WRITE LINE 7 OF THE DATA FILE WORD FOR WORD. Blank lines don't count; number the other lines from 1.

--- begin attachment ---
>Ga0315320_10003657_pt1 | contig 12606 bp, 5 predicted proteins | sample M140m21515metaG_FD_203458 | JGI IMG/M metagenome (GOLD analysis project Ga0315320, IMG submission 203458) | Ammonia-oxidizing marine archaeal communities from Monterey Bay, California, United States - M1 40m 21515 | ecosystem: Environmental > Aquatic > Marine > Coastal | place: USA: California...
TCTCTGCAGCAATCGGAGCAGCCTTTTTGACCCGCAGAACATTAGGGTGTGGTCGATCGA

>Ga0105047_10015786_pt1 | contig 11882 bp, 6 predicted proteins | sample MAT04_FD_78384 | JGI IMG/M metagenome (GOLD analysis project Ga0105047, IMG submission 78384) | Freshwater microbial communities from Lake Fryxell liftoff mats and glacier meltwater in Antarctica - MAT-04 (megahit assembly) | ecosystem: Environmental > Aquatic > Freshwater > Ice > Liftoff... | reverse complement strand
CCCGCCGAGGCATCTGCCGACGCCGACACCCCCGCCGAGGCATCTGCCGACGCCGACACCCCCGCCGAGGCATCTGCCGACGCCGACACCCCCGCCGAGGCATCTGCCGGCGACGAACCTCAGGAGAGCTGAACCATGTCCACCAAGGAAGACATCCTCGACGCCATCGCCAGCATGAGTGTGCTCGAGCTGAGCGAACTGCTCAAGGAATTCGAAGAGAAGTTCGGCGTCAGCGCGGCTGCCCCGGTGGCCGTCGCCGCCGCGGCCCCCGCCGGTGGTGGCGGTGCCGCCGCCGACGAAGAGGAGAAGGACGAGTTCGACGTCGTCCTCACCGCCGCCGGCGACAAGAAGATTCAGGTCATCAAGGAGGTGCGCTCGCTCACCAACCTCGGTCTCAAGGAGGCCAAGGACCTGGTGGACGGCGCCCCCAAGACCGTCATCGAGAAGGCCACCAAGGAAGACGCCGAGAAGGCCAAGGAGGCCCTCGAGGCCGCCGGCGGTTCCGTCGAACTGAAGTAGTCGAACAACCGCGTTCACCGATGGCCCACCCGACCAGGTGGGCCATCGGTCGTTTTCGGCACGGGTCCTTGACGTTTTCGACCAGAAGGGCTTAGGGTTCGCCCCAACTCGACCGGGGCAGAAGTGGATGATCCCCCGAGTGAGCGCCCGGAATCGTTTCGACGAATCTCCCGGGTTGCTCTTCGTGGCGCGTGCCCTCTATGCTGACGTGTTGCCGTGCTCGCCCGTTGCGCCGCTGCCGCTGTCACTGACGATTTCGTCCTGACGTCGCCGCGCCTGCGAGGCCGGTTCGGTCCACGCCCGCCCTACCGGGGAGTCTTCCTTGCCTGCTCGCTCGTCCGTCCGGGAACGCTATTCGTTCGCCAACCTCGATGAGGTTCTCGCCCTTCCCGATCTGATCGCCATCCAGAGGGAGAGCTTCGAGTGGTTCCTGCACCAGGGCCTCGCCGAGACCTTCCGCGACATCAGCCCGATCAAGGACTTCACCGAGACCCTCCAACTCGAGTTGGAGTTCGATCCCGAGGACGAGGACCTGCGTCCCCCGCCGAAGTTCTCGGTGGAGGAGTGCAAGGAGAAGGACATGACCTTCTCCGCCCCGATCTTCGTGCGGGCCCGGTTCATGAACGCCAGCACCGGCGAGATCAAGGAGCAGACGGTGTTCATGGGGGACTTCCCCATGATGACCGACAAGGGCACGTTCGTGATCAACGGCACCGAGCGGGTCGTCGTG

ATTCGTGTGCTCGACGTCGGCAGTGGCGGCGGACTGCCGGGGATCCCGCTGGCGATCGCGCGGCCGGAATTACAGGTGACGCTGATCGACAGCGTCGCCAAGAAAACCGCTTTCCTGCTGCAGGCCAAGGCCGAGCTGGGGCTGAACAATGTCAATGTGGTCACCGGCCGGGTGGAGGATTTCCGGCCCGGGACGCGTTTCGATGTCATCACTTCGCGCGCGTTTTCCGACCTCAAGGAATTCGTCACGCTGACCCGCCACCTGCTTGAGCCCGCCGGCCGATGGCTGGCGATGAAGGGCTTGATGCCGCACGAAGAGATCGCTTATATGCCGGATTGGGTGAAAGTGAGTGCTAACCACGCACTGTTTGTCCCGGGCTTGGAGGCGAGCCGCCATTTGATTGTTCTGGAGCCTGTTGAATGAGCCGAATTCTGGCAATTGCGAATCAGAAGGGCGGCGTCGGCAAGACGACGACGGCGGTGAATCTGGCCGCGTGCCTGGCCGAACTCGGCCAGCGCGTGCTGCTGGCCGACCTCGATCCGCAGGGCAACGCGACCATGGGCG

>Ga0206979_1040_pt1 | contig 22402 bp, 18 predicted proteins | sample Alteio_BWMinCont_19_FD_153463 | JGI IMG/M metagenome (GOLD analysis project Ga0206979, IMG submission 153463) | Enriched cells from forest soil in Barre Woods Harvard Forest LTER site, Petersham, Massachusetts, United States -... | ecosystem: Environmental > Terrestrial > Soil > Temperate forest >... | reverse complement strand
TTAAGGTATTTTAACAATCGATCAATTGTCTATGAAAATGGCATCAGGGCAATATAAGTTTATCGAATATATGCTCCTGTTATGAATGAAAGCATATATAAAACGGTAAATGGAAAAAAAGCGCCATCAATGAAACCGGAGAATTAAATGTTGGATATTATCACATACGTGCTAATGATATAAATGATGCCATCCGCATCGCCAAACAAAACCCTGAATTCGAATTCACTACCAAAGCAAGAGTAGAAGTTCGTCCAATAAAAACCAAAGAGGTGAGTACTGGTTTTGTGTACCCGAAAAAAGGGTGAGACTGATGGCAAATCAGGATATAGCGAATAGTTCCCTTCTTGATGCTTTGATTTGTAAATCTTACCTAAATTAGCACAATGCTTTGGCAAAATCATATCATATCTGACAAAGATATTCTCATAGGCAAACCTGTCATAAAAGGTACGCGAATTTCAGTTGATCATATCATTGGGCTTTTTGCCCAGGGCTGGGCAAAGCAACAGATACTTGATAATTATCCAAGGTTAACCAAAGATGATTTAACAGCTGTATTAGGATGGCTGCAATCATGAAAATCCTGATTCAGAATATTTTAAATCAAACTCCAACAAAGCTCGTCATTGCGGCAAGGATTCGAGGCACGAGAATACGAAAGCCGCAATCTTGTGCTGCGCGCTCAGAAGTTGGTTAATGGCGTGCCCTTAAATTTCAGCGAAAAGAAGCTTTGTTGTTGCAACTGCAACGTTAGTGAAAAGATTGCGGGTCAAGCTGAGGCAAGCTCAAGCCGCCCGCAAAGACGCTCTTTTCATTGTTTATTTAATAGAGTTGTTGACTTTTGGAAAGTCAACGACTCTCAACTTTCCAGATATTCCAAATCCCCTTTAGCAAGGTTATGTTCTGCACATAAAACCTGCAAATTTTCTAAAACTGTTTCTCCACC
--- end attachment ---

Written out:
TTAAGGTATTTTAACAATCGATCAATTGTCTATGAAAATGGCATCAGGGCAATATAAGTTTATCGAATATATGCTCCTGTTATGAATGAAAGCATATATAAAACGGTAAATGGAAAAAAAGCGCCATCAATGAAACCGGAGAATTAAATGTTGGATATTATCACATACGTGCTAATGATATAAATGATGCCATCCGCATCGCCAAACAAAACCCTGAATTCGAATTCACTACCAAAGCAAGAGTAGAAGTTCGTCCAATAAAAACCAAAGAGGTGAGTACTGGTTTTGTGTACCCGAAAAAAGGGTGAGACTGATGGCAAATCAGGATATAGCGAATAGTTCCCTTCTTGATGCTTTGATTTGTAAATCTTACCTAAATTAGCACAATGCTTTGGCAAAATCATATCATATCTGACAAAGATATTCTCATAGGCAAACCTGTCATAAAAGGTACGCGAATTTCAGTTGATCATATCATTGGGCTTTTTGCCCAGGGCTGGGCAAAGCAACAGATACTTGATAATTATCCAAGGTTAACCAAAGATGATTTAACAGCTGTATTAGGATGGCTGCAATCATGAAAATCCTGATTCAGAATATTTTAAATCAAACTCCAACAAAGCTCGTCATTGCGGCAAGGATTCGAGGCACGAGAATACGAAAGCCGCAATCTTGTGCTGCGCGCTCAGAAGTTGGTTAATGGCGTGCCCTTAAATTTCAGCGAAAAGAAGCTTTGTTGTTGCAACTGCAACGTTAGTGAAAAGATTGCGGGTCAAGCTGAGGCAAGCTCAAGCCGCCCGCAAAGACGCTCTTTTCATTGTTTATTTAATAGAGTTGTTGACTTTTGGAAAGTCAACGACTCTCAACTTTCCAGATATTCCAAATCCCCTTTAGCAAGGTTATGTTCTGCACATAAAACCTGCAAATTTTCTAAAACTGTTTCTCCACC